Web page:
Monday, February 26, 2018

The Lullaby of Teeth Anthology Reading on March 25, 2018

On March 25, 2018 at 4:30 p.m. at Bolton Hall Museum in Tujunga (10110 Commerce Avenue, Tujunga, park at Elks Lodge half a block away on the other side of Commerce) Village Poets of Sunland Tujunga will present

Four Poets from the Lullaby of Teeth Anthology
Eric Morago, Armine Iknadossian, Charles Harper Webb, and Bill Cushing

The reading will also include two segments of open mike and refreshments (catered by Lydia Grant). The  George Harris hat will be passed around to collect suggested donations for $3 per person for the upkeep of the Bolton Hall Museum, built by George Harris 105 years ago. 

About the Poets

Eric Morago is a Pushcart Prize nominated poet who believes performance carries as much importance on the page as it does off. He is the author of What We Ache For and Feasting on Sky. Currently Eric hosts a monthly reading series, teaches writing workshops, and is editor-in-chief and publisher of Moon Tide Press. He has an MFA in Creative Writing from California State University, Long Beach, and lives in Los Angeles, CA.

Beirut-born, Southern California-raised Armine Iknadossian is the author of United States of Love & Other Poems (2016). She has been featured most recently in The Altadena Poetry Review, Angels Flight Literary WestEntropy and The Rise Up Review. Her work can also be seen in the Alabama Literary Review, ArbutusPearl, Rhino, Split This Rock and The Nervous Breakdown. Armine has an MFA in Poetry from Antioch and has worked as a teacher, as assistant editor to Arianna Huffington, Robert Scheer and Molly Ivins, and most recently as bookstore manager of Beyond Baroque, a beloved, Los Angeles literary institution. Since 2013, Armine has been a Writing Consultant for The Los Angeles Writing Project through CSULA. She was recently chosen by Red Hen Press to be one of their Writers in the Schools. Find out more at

Charles Harper Webb's latest book, Brain Camp, was published in 2015 by the University of Pittsburgh Press, which will publish his next collection, Sidebend World, in 2018.  A Million MFAs Are Not Enough, a collection of essays on contemporary American poetry, was published by Red Hen Press in 2016.  Recipient of grants from the Whiting and Guggenheim foundations, Webb teaches Creative Writing at California State University, Long Beach, and is working on a novel.

Bill Cushing lived in various states, the Virgin Islands, and Puerto Rico before moving to California. Returning to college after serving in the Navy and working on commercial ships, he earned an MFA in writing from Vermont’s Goddard College. He teaches at East Los Angeles and Mt. San Antonio colleges. He’s published in Aethlon, Brownstone Review, Mayo Review, Newtown Literary, Spectrum (as one of the “Top Ten Poets of L.A. in 2017)both volumes of the award-winning anthologies Stories of Music, and West Trade Review. His current project, “Notes and Letters,” combines poetry with music and can be found on Facebook and Youtube.

About the Anthology

The failed body, the failed mother, the failed love, Lullaby of Teeth: An Anthology of Southern California Poets explores the hazards of being human in a world of forest fires, daughters, inaugurations, pests, and social awkwardness. We are asked to “Read between the lines of code” and see as these poets have seen. With realistic language, sharp and vivid imagery, and a variety of forms that reveal their breadth of talent, these 18 Southern California poets have not failed in forging an anthology that readies the world for crisis and epiphany alike.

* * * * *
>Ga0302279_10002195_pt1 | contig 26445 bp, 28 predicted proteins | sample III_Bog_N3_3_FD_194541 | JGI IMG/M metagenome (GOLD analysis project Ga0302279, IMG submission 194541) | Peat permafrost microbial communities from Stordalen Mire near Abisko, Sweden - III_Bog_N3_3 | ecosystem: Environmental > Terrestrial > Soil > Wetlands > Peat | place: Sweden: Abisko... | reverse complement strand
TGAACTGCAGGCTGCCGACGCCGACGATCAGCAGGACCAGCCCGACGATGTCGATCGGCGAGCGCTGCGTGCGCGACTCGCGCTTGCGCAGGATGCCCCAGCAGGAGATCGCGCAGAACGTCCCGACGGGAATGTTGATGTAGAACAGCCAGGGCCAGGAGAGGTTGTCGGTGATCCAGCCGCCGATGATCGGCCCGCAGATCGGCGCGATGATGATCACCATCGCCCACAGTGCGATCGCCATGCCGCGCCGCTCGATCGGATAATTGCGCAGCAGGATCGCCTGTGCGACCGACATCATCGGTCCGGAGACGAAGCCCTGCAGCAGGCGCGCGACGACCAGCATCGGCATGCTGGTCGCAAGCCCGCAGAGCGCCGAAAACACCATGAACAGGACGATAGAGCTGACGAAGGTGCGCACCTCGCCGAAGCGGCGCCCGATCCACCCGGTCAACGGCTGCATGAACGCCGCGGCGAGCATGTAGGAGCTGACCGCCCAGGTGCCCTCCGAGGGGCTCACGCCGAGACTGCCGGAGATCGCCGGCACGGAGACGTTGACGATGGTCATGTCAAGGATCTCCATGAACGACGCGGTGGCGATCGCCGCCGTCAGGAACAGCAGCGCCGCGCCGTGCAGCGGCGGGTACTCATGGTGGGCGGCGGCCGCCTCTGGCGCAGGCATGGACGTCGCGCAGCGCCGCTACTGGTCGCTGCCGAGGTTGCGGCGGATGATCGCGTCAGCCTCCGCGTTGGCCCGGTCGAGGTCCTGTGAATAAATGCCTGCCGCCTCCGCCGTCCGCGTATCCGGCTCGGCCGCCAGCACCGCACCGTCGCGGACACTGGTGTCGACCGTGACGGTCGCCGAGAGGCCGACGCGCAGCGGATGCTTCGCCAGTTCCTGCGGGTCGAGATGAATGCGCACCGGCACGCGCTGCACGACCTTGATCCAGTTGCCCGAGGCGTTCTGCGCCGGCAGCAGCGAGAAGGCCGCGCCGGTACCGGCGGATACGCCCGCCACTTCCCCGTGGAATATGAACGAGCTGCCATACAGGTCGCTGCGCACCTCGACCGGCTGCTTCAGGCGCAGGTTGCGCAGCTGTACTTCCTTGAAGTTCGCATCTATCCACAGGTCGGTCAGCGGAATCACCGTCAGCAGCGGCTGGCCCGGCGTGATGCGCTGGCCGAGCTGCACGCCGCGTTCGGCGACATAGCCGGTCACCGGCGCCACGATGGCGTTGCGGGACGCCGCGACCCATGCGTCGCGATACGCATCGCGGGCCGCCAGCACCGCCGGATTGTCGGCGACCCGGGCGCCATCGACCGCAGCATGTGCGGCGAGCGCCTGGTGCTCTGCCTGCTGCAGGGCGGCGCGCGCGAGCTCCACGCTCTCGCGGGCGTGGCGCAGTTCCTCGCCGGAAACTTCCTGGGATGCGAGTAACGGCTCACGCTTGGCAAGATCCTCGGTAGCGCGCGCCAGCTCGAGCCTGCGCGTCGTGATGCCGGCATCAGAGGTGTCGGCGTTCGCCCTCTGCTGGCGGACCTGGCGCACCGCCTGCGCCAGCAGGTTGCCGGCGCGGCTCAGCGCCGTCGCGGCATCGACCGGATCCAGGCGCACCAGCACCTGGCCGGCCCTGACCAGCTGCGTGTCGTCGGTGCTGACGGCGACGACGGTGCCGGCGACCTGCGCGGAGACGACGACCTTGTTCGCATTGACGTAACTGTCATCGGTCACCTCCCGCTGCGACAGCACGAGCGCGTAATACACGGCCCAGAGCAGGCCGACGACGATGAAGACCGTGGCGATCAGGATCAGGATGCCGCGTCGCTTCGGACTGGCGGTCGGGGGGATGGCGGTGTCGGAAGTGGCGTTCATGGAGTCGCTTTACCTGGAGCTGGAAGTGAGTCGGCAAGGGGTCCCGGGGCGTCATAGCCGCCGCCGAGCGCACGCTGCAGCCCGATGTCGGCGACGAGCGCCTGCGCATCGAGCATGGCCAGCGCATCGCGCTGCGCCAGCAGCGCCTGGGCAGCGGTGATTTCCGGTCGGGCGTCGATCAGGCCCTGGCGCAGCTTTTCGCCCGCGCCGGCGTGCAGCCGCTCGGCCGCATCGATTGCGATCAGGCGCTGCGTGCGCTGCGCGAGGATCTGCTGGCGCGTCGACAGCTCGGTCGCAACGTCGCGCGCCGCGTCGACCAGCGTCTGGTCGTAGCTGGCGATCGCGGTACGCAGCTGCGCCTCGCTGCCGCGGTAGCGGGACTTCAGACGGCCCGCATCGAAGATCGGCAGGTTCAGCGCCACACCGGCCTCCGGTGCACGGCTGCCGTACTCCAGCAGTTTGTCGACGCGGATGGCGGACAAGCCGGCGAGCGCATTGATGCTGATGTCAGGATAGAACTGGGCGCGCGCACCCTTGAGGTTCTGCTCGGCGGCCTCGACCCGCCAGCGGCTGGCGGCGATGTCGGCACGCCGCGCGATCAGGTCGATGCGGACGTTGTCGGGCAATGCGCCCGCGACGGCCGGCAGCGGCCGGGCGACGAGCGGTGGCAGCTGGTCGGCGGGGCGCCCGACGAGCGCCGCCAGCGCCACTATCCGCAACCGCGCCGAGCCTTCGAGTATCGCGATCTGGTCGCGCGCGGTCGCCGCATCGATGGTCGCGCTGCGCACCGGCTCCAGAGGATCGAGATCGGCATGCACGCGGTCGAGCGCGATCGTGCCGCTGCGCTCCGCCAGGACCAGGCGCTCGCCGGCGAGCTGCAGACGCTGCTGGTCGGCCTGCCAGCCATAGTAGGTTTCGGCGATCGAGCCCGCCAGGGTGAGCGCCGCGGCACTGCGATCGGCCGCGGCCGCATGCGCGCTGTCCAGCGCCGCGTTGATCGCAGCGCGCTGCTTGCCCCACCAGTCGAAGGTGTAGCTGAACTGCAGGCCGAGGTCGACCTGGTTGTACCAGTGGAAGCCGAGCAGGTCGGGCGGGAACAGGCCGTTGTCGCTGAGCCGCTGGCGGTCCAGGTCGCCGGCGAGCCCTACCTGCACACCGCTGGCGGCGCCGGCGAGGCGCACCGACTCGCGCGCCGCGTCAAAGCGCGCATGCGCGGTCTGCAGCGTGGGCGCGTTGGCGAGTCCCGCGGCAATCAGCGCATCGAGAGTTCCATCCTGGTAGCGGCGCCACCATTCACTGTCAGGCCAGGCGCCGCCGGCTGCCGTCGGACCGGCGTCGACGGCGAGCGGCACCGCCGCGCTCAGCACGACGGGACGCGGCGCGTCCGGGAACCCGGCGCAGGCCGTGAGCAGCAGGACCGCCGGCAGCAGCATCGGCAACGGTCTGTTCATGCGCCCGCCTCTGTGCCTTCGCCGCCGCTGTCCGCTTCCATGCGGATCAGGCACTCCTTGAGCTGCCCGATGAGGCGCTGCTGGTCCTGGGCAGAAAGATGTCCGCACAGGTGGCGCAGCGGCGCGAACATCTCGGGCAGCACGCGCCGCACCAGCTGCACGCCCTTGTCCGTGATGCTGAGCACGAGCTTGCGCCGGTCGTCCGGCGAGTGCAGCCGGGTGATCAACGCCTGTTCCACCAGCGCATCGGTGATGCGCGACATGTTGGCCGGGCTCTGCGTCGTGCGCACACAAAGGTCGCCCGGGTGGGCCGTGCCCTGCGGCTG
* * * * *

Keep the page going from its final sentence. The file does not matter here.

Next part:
– Danielle Mitchell, author of Makes the Daughter-in-Law Cry and director of The Poetry Lab

With a combination of new and established poets, A Lullaby of Teeth showcases the variety and power of SoCal poetry. The common thread of these poems is their humanity. They tackle real issues of life, and death, with heart, insight, and, often, humor, so that the reader both feels and understands them.  

— G. Murray Thomas, author of Cows on the Freeway and My Kidney Just Arrived.

Photos from the "Eclipse Moon" Haiku Anthology Reading, February 25, 2018

The "Eclipse Moon" anthology was the "feature" at the Bolton Hall reading for February. After the two "featured readers" presented their own recent work (Deborah P Kolodji and William Scott Galasso), we were treated to a real poetry feast. Ms. Kolodji selected haiku from the anthology to create a lovely and thoughtful narrative. It was read by William Galasso, Kimberly Esser, Greg Longenecker, and Deborah P Kolodji. Kathabela Wilson and Rick accompanied the poets on flutes (Rick), tamboura and percussion (Kathabela). The four readers were given bouquets of camellias from Maja Trochimczyk's garden at the end of the reading. Refreshments prepared by Marlene Hitt included finger sandwiches by Lydia Grant. 

Dorothy Skiles commented: "The carefully woven tapestry of haiku delivered on stage by Deborah and Scott and other members of the Southern California Haiku Study Group on 2/25/18, echoed through the hall of the Bolton Hall Museum!" 

Deborah P Kolodji, and William Scott Galasso accompanied by Rick Wilson on flute.

Poets in attendance: Standing L to R: Maja Trochimczyk, Jonathan Vos Post, Joyce Futa, Sharon Hawley, Dorothy Skiles, Mari Werner, Pamela Shea, Marlene Hitt, Mary Torregrosa and Rick Wilson. Seated L to R: , William Galasso, Deborah P Kolodji, Dorothy Skiles, Kimberly Esser, Greg Longenecker and  Kathabela Wilson 

Seated: William Scott Galasso, Deborah P Kolodji, Kimberly Esser, Greg Longenecker 
Standing: Rick Wilson, Maja Trochimczyk, Kathabela Wilson

Deborah P Kolodji and Maja Trochimczyk in blue. Photo by Mary Torregrosa

Joe DeCenzo, photo by Kathabela Wilson

Dorothy Skiles, Photo by Kathabela Wilson